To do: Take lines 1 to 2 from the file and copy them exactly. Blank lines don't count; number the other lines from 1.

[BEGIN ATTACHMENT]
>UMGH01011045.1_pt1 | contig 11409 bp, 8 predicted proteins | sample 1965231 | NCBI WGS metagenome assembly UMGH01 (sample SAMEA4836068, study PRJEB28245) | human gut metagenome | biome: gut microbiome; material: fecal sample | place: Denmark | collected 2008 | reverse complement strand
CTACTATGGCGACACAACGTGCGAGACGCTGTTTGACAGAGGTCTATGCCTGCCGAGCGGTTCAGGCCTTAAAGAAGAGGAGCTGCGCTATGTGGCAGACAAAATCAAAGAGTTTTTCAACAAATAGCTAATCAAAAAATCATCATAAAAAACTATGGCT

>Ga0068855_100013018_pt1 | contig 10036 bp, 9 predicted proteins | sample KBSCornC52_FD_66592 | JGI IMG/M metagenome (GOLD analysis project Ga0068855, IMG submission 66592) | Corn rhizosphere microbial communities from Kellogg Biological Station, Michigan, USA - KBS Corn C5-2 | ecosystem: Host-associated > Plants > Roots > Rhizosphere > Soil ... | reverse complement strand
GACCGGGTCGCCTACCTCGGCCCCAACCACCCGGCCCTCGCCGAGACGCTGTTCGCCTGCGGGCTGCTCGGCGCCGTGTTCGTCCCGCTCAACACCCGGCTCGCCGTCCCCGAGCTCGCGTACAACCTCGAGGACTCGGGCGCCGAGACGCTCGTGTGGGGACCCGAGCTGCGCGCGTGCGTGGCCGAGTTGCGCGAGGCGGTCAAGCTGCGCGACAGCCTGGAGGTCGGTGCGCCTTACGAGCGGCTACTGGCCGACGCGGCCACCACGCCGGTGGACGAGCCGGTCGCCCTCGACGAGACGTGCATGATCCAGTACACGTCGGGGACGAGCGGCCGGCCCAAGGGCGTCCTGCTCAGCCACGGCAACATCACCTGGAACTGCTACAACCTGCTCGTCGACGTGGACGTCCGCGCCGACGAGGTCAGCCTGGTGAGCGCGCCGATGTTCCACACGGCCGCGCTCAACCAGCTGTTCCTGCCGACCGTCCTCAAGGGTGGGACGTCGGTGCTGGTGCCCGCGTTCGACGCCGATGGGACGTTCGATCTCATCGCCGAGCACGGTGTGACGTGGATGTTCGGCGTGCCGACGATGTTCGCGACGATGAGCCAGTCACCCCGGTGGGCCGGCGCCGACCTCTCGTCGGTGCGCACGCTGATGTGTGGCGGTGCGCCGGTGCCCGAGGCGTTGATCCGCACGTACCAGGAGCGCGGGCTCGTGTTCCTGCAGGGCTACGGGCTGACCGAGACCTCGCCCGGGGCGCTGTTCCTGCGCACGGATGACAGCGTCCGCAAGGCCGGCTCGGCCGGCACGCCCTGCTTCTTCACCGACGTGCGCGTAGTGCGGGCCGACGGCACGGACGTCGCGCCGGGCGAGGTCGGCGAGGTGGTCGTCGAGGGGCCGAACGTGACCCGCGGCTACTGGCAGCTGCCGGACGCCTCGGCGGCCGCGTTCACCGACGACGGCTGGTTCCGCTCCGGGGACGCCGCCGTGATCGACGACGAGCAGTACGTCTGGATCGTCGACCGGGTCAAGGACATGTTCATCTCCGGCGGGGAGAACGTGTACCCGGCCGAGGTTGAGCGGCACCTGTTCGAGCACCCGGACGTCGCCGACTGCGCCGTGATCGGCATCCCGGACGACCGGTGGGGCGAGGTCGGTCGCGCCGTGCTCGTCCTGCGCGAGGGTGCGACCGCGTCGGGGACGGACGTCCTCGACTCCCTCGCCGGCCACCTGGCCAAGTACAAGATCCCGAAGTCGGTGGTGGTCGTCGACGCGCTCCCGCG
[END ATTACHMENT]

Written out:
>UMGH01011045.1_pt1 | contig 11409 bp, 8 predicted proteins | sample 1965231 | NCBI WGS metagenome assembly UMGH01 (sample SAMEA4836068, study PRJEB28245) | human gut metagenome | biome: gut microbiome; material: fecal sample | place: Denmark | collected 2008 | reverse complement strand
CTACTATGGCGACACAACGTGCGAGACGCTGTTTGACAGAGGTCTATGCCTGCCGAGCGGTTCAGGCCTTAAAGAAGAGGAGCTGCGCTATGTGGCAGACAAAATCAAAGAGTTTTTCAACAAATAGCTAATCAAAAAATCATCATAAAAAACTATGGCT